It’s November, and as football turns to cricket and seagulls prepare for another long hot summer of being chased around by bratty kids, those same kids are counting the days until their tyrannical teachers finally give up on trying to educate them and let them run wild for six long weeks. For me, school holidays mean I can drive 50km/h in school zones every damn day and shopping centres become no-go zones. For those kids, that year-end break is a seemingly endless gyre of possibility with Christmas in the centre. But don’t get your hopes up too soon, kids – those teachers and all that school-book learnin’ will be right there on the other side of the new year just waiting to cram your tiny head full of knowledge.
But some kids won’t be coming back. You might notice Brett’s seat is empty, or that Chris isn’t around to kick your ass each recess. You might hear rumours that Jade’s parents went crazy and she had to move to Canada so her dad couldn’t find her, and all that means for you is you’ll never get back that iPhone charger you lent her. But those parents didn’t go crazy. They actually did the sanest thing they could do when changing their child’s school – wait for a clean break. Yes, throughout the year there’ll be that kid who was there one day and gone the next, the kid who becomes a ghost…and a legend.
“Remember Aaron? That kid who was here for one term? I wonder what he’s doing now?”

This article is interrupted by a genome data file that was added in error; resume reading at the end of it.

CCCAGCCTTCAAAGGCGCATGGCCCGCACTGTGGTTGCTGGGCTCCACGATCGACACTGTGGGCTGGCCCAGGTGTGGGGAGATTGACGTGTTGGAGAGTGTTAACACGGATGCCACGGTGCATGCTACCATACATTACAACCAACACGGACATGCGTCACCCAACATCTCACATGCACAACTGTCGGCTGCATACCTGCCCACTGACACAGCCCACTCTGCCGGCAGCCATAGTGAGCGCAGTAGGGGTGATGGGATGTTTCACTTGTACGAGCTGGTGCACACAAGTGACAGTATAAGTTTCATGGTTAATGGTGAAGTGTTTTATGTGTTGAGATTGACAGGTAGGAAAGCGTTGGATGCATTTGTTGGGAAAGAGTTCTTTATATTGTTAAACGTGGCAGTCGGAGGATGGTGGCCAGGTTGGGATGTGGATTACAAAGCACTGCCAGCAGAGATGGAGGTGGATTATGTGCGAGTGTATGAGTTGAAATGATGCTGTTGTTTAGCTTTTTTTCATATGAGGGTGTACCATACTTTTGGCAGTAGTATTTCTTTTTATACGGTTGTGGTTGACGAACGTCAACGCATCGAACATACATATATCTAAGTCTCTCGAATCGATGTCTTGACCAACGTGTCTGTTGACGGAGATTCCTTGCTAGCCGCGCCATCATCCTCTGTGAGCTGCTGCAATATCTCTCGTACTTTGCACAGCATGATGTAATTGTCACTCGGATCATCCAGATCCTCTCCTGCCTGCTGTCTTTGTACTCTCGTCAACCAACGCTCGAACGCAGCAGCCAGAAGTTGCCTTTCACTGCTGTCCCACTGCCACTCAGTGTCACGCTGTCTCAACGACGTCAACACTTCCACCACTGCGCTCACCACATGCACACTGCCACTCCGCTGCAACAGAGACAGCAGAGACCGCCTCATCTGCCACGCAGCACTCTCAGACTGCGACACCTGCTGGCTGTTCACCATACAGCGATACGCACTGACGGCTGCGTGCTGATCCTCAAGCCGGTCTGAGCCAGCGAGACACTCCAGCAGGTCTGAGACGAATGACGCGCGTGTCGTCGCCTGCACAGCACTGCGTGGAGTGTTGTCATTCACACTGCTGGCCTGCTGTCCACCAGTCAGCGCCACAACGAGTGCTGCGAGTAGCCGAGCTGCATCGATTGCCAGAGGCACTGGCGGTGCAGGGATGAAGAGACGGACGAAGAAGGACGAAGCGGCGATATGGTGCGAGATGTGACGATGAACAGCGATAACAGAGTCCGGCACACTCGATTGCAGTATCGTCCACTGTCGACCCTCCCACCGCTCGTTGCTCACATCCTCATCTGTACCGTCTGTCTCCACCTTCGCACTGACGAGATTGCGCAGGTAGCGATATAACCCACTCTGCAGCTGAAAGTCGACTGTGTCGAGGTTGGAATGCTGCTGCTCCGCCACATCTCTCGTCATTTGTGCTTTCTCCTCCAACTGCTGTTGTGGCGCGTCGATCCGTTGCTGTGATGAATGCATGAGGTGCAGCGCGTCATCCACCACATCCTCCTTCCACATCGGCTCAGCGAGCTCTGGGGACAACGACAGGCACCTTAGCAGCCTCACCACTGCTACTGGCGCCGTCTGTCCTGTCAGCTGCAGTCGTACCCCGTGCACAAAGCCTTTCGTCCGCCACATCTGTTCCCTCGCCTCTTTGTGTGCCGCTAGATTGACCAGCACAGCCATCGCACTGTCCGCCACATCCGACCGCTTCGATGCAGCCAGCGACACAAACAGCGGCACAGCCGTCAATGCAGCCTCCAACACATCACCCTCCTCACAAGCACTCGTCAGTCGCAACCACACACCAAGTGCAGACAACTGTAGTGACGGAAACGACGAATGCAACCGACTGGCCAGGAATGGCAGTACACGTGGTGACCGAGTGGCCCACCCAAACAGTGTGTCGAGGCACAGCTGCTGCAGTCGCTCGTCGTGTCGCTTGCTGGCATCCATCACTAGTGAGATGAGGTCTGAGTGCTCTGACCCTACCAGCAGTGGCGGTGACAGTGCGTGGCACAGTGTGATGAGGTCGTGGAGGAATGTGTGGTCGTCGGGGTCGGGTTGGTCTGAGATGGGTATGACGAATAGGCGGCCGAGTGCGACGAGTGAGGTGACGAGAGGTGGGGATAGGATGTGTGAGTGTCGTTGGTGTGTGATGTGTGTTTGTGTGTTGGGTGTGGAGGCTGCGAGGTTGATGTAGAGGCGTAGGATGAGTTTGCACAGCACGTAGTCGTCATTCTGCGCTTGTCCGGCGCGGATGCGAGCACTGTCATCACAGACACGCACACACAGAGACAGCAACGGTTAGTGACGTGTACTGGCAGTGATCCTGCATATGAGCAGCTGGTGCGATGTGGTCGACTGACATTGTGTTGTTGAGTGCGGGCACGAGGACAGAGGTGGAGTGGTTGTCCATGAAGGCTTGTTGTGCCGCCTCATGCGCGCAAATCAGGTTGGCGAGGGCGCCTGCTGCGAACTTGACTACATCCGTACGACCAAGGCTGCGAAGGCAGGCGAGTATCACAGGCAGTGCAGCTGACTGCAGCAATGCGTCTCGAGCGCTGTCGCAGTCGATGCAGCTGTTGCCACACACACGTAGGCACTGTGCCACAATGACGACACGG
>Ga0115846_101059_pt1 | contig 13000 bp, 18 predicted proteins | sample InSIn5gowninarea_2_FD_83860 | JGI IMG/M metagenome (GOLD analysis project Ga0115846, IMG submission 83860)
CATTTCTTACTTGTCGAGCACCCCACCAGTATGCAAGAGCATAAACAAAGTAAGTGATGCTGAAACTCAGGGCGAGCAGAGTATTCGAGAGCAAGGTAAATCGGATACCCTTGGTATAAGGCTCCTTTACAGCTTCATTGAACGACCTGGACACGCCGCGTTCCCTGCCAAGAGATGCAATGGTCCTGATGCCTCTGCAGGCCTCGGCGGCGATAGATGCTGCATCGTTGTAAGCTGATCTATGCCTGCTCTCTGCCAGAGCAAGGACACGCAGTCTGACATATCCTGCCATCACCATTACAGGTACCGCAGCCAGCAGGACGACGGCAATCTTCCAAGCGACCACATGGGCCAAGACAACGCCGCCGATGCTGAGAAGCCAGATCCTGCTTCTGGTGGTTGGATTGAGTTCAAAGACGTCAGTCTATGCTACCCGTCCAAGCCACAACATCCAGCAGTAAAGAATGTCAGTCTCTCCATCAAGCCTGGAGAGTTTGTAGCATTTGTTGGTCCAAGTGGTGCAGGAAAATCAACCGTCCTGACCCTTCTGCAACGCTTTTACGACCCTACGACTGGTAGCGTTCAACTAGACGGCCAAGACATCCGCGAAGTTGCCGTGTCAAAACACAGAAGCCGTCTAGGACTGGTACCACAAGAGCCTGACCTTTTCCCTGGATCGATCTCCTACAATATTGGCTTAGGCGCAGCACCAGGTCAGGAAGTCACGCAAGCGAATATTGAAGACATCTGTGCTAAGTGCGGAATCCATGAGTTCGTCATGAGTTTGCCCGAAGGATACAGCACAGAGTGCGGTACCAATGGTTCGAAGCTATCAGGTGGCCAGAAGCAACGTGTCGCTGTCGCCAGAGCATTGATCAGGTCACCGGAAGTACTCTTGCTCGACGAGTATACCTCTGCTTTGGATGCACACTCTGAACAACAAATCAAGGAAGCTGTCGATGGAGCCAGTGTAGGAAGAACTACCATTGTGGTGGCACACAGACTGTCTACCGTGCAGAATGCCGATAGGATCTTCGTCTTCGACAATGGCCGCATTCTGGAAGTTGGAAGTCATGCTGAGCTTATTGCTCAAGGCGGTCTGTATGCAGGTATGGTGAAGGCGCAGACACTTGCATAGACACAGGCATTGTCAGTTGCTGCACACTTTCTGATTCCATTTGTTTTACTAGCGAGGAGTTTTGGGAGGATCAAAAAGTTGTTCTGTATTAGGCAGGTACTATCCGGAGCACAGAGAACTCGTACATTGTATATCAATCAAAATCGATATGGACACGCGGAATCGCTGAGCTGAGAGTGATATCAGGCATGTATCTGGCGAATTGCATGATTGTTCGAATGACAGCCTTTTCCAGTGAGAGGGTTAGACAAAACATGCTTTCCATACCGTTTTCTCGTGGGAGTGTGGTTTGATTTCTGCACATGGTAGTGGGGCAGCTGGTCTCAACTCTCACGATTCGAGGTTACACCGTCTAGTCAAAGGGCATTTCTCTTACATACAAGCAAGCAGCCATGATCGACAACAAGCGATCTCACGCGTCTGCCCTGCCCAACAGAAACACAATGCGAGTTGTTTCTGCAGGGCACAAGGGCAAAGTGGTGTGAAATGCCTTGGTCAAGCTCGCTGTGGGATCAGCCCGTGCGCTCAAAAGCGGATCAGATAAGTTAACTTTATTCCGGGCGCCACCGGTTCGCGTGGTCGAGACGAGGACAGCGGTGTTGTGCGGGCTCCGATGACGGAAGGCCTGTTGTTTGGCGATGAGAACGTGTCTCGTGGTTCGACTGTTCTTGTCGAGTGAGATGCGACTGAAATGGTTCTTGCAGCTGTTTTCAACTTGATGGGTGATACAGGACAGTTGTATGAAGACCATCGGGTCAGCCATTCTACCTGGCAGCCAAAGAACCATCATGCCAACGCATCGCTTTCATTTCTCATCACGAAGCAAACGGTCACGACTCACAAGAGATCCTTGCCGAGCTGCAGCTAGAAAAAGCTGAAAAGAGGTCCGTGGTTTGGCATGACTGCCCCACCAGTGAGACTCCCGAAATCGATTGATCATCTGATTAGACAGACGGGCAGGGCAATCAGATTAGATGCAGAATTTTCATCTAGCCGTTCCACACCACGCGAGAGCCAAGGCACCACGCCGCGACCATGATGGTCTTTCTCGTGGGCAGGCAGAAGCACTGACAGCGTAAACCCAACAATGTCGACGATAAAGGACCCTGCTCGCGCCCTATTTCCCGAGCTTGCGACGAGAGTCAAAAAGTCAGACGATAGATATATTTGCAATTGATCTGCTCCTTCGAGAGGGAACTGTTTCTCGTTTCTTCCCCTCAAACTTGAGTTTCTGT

“He’s probably buried under the school and haunts it at night.”
“Nah, Aaron wasn’t that cool.”
School counsellors aren’t as prepared as they ought to be to deal with mid-term newbie syndrome, a condition so commonplace it should have its own medication by now. Sometimes it can’t be helped. Situations can change overnight for reasons the rest of the class can never understand. For those kids forced to change schools mid-term, it can be impossibly tough. For the first day at your new school, nobody likes the new kid, and to the friends you left behind, you’re a traitor. A sellout. And the worst part is, it’s not your fault and there was nothing you could do. Heads you lose, tails they win.
The luckier kids are able to change schools at the end of the year, to finish up their time making Christmas ornaments at School A and then start fresh at School B come late January. At your old school, everyone either knows you’re leaving and drops any pretense of liking you/disguising a crush because it no longer matters, or nobody knows and you just ninja your way out of their lives. Meanwhile, at your new school, everyone expects new kids, so you ninja your way in. Win-win, especially if you ninja’d the entire situation.
Back in 1992, I was such a kid. My parents had decided to move, so I spent the late spring/early summer of ’92 saying goodbye to those who had been lifelong friends and attempting to make amends with eternal enemies. Unlike some I’ve known over the years, I made a major effort to give back the toys I had borrowed. Well, okay, my mother made me do it, but I went along quietly. The look on Matthew’s face suggested he never expected to see his Batman Laser Blade Cycle again, so I knew what he really thought of me.